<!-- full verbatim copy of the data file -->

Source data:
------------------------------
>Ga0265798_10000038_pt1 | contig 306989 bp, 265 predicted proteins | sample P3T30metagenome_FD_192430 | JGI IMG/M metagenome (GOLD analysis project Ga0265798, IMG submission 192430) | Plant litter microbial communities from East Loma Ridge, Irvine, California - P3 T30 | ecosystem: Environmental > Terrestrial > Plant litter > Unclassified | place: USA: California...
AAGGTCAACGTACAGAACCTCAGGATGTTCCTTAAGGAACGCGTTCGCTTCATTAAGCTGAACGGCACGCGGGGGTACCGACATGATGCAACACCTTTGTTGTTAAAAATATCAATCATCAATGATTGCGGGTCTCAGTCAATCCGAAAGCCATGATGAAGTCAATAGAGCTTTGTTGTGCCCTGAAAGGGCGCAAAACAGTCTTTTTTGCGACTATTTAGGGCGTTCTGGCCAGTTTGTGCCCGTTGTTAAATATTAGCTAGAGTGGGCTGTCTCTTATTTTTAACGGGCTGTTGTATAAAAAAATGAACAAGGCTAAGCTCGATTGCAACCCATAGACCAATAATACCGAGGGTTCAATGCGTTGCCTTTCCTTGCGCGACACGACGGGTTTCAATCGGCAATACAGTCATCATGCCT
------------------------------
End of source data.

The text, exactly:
>Ga0265798_10000038_pt1 | contig 306989 bp, 265 predicted proteins | sample P3T30metagenome_FD_192430 | JGI IMG/M metagenome (GOLD analysis project Ga0265798, IMG submission 192430) | Plant litter microbial communities from East Loma Ridge, Irvine, California - P3 T30 | ecosystem: Environmental > Terrestrial > Plant litter > Unclassified | place: USA: California...
AAGGTCAACGTACAGAACCTCAGGATGTTCCTTAAGGAACGCGTTCGCTTCATTAAGCTGAACGGCACGCGGGGGTACCGACATGATGCAACACCTTTGTTGTTAAAAATATCAATCATCAATGATTGCGGGTCTCAGTCAATCCGAAAGCCATGATGAAGTCAATAGAGCTTTGTTGTGCCCTGAAAGGGCGCAAAACAGTCTTTTTTGCGACTATTTAGGGCGTTCTGGCCAGTTTGTGCCCGTTGTTAAATATTAGCTAGAGTGGGCTGTCTCTTATTTTTAACGGGCTGTTGTATAAAAAAATGAACAAGGCTAAGCTCGATTGCAACCCATAGACCAATAATACCGAGGGTTCAATGCGTTGCCTTTCCTTGCGCGACACGACGGGTTTCAATCGGCAATACAGTCATCATGCCT